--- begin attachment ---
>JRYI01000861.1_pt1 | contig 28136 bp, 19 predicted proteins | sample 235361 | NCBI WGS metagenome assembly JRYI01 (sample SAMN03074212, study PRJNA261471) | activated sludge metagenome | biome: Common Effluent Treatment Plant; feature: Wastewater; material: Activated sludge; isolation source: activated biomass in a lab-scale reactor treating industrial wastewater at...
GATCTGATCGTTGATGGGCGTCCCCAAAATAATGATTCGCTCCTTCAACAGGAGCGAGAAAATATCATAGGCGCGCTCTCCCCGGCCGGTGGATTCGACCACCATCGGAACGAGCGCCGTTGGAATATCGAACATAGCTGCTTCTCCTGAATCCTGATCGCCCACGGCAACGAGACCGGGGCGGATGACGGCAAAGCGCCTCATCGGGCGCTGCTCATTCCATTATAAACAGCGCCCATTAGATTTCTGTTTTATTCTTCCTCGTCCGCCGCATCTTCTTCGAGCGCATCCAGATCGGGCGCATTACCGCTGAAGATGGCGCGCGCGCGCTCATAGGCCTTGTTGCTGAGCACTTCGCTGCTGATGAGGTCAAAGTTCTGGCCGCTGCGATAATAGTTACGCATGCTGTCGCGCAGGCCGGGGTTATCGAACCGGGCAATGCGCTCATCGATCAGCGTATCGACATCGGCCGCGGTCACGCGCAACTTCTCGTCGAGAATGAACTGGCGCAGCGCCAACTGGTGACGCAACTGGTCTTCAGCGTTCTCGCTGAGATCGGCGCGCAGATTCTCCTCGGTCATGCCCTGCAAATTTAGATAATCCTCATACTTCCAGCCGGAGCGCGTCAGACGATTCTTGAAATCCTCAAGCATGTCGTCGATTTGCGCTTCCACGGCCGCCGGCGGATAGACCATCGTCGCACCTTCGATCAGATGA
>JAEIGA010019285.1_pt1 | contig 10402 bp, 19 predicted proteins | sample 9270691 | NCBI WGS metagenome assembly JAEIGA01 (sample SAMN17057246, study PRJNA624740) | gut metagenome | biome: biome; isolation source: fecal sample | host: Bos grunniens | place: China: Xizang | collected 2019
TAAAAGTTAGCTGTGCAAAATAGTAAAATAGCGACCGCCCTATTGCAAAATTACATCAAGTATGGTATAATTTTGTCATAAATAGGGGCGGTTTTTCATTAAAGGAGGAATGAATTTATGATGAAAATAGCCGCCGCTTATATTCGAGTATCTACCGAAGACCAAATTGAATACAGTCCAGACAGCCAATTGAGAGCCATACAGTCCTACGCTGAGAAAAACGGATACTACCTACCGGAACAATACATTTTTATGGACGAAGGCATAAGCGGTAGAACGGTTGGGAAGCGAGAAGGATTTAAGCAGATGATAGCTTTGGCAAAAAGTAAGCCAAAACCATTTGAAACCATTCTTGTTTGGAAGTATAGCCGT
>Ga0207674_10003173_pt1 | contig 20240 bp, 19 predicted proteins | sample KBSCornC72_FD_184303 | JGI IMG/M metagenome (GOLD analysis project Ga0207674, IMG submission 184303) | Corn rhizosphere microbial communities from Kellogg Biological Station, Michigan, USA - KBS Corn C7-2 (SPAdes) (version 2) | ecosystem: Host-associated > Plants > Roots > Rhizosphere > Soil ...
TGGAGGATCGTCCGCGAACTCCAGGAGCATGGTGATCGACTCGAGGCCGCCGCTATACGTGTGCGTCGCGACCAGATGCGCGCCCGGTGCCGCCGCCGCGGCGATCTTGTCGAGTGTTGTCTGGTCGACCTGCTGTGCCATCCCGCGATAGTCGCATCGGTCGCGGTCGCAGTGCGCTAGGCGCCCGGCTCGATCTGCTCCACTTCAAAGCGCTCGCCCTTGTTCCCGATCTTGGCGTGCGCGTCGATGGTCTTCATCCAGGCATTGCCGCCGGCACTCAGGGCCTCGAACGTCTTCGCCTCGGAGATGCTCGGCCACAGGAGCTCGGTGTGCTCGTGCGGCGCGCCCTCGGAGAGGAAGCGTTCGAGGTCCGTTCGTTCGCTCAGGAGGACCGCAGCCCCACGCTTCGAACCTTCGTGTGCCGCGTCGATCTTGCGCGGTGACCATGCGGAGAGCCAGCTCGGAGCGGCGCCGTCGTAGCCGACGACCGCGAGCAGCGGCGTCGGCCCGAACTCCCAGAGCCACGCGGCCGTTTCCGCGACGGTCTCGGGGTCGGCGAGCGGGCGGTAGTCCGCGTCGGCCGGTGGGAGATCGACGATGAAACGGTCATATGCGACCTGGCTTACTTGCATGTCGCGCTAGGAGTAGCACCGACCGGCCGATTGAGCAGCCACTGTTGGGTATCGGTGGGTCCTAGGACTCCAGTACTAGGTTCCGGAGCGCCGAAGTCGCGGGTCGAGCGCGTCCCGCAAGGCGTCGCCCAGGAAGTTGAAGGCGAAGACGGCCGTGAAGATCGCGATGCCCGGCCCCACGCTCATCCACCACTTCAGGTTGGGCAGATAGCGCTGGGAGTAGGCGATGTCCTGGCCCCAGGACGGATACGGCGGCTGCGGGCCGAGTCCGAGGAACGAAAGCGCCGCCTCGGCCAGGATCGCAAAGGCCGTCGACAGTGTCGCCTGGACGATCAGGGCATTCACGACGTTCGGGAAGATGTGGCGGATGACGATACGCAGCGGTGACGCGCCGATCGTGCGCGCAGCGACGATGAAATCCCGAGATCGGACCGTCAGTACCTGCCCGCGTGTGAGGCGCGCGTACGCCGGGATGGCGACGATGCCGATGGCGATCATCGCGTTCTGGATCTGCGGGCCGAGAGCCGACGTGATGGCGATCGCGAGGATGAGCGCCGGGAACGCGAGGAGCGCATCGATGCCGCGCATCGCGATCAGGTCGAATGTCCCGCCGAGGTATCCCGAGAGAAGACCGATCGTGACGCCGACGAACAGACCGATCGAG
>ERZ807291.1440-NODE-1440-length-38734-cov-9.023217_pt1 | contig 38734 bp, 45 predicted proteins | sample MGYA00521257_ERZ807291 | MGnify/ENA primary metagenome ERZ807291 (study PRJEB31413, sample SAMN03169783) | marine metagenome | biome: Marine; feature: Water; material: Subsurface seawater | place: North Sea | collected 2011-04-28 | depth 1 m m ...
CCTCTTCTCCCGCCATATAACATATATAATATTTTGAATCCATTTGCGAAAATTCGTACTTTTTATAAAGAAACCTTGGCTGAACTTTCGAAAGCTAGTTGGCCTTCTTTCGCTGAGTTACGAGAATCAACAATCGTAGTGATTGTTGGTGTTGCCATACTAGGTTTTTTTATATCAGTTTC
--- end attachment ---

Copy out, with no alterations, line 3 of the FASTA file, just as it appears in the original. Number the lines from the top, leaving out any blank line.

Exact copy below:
>JAEIGA010019285.1_pt1 | contig 10402 bp, 19 predicted proteins | sample 9270691 | NCBI WGS metagenome assembly JAEIGA01 (sample SAMN17057246, study PRJNA624740) | gut metagenome | biome: biome; isolation source: fecal sample | host: Bos grunniens | place: China: Xizang | collected 2019